(INVITATION TO A WALTZ)
Fabula Classica 2242 / *****
This marvellous anthology of historical piano recordings is devoted to the waltz, highlighting some of piano’s greatest names from ages past. It begins with the original version of Carl Maria von Weber’s Invitation to the Dance, a deceptively difficult piece than the music suggests, played with much insouciance by Artur Schnabel. Listen to how Rachmaninov himself approaches Chopin’s Three Waltzes Op.64, with inner voices revealed and none of the speed-mongering that modern pianists favour. There are many showpieces on display; Joseph Lhevinne’s teasing ease in the Strauss-Schulz-Evler Blue Danube, Arthur Rubinstein in his namesake Anton Rubinstein’s vertiginous Waltz-Fantasy, or Claudio Arrau’s imperious take on the Liszt Mephisto Waltz No.1, before he abandoned it forever.
There are some rarities which are all but forgotten, such as Saint-Saëns’s Study in a Form of a Waltz, from the incomparable Alfred Cortot on one his better days, Mischa Levitzki’s charming little Arabesque-Valsante from the composer’s own fingers, or Arensky’s Waltz in C major, balletic grace on two pianos by Harold Bauer and Ossip Gabrilowitsch. For its sheer simplicity, Percy Grainger’s take on Brahms’s Waltz No.15 (from Op.39) should not be missed. These recordings date mostly before 1940, so do not expect pristine sound. The performances are quite something else, and demand study by today’s piano students.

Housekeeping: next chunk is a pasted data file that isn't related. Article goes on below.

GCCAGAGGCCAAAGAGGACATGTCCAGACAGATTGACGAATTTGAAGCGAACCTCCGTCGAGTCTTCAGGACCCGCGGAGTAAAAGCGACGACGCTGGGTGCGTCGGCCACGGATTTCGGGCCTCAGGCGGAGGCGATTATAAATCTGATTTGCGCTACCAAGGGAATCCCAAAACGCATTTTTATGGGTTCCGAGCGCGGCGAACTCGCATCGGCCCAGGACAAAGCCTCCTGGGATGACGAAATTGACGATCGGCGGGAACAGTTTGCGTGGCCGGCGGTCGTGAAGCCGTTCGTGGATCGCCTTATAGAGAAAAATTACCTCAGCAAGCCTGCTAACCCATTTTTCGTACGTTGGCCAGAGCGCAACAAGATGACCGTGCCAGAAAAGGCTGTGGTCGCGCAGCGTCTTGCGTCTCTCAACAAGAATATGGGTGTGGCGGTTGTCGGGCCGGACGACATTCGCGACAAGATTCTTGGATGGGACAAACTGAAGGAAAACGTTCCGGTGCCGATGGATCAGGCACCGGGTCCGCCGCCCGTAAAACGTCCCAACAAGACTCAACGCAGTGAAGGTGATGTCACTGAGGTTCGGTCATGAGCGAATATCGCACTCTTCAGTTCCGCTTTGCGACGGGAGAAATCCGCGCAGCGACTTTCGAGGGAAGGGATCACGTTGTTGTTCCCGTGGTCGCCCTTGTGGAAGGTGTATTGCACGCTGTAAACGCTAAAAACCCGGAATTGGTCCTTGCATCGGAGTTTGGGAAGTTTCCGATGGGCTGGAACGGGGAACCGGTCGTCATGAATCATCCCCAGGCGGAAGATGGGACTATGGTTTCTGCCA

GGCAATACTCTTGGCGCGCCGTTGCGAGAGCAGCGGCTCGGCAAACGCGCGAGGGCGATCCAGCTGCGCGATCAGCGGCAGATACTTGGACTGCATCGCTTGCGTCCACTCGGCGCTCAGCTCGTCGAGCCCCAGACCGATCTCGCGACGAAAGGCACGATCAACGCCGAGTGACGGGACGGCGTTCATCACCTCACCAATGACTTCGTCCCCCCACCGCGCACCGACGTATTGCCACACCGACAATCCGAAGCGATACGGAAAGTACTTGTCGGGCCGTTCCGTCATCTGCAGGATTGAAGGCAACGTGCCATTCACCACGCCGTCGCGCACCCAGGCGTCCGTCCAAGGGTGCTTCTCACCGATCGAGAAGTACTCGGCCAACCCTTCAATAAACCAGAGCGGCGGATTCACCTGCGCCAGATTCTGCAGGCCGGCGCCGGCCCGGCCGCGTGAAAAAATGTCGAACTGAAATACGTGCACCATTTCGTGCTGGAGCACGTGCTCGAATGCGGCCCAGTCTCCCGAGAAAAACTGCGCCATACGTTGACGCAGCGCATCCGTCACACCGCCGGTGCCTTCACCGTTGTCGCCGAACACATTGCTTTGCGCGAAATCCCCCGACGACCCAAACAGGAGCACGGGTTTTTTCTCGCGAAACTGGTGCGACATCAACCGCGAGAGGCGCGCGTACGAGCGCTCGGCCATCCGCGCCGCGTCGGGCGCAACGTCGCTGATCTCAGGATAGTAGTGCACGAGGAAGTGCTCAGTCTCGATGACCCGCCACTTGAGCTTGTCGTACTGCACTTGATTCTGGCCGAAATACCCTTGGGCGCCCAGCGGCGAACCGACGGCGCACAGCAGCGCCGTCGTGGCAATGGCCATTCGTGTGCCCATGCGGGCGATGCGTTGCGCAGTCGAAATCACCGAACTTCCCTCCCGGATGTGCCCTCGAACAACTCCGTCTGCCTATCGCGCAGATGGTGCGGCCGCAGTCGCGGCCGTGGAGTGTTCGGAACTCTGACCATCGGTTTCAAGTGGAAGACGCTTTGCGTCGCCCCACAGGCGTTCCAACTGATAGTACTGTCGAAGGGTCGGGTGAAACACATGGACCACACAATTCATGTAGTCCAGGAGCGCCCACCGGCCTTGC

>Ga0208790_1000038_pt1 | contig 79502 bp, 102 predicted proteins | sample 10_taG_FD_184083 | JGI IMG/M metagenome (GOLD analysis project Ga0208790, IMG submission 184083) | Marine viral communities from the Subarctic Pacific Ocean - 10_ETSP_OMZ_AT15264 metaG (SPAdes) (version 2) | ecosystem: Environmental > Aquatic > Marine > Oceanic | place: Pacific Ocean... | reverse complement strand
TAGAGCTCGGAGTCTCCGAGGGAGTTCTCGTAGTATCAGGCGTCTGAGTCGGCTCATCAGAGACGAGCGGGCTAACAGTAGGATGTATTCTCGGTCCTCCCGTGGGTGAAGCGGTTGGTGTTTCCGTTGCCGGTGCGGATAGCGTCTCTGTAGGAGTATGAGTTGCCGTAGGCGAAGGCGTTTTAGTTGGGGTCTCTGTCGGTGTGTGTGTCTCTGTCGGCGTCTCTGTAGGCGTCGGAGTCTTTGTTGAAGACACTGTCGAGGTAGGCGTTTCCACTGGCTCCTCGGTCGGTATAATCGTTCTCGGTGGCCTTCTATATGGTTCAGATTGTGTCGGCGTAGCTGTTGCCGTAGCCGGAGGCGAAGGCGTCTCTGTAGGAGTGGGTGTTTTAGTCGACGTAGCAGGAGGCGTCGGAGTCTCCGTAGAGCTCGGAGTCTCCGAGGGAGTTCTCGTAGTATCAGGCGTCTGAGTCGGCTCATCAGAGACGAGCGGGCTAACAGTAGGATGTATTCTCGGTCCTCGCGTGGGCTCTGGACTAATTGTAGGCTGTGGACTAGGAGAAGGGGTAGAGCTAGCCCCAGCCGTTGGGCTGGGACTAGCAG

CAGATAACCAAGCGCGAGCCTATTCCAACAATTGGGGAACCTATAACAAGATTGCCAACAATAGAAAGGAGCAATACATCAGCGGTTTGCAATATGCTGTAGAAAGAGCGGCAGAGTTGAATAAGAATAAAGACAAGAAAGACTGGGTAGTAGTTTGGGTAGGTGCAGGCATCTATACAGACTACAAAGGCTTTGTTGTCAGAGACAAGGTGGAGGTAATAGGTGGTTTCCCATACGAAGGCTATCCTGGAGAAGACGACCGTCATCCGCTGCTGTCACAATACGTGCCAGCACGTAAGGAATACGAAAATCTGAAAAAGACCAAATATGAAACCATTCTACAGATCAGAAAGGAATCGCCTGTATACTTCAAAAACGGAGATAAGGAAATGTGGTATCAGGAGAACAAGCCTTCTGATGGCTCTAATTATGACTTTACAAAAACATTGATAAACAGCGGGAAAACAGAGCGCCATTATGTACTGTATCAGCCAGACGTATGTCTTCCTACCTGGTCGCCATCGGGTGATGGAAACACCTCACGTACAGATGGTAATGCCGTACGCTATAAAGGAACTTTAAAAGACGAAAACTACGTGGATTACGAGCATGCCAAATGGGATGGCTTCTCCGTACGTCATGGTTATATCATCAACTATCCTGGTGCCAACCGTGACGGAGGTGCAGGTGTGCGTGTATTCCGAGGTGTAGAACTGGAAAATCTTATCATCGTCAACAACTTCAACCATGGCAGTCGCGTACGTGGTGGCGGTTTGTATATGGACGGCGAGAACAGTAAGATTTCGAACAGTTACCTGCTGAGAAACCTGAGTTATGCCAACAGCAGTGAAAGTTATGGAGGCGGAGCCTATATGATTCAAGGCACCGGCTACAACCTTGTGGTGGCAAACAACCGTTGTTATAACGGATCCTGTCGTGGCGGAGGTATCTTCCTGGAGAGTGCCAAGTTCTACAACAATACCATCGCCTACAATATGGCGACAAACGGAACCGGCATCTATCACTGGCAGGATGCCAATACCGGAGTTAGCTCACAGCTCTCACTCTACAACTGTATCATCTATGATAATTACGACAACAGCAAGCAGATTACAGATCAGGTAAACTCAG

BEETHOVEN Diabelli Variations
ANDREAS STAIER, Fortepiano
Harmonia Mundi 902901 / *****
There are many recordings of Beethoven’s Diabelli Variations but this is only its second recording on the fortepiano, the modern piano’s soft-edged and mellow-toned forerunner. In 1819, the published Anton Diabelli invited fifty of
fraternity to write a variation each on a banal little waltz theme of his.
Beethoven obliged with 33 if his own, and his 1823 publication has become one
of the cornerstones of the piano repertoire. But what of the others?
German fortepianist Andreas Staier selects ten which include the likes of Carl Czerny (technically adroit as expected), Johann Hummel (florid and fussy), Franz Xavier Mozart (Wolfgang Amadeus’s son sounding very busy), Schubert (a graceful number unsurprisingly in the minor key) and Liszt (who was 8-years-old but already a barnstorming virtuoso in the Beethovenian mould). Staier also adds a dramatic prelude of his own that links the others with the Beethoven set. In his magisterial account played on a fortepiano modelled upon Conrad Graf’s original, Staier also uses several exotic pedals in some of the variations. Try Variation No.23 to hear the Turkish effect of the janissary stop, which makes the entire instrument shake, rattle and roll. Not just a sly gimmick, but a reflection of the tastes and trends of the age. Delicious.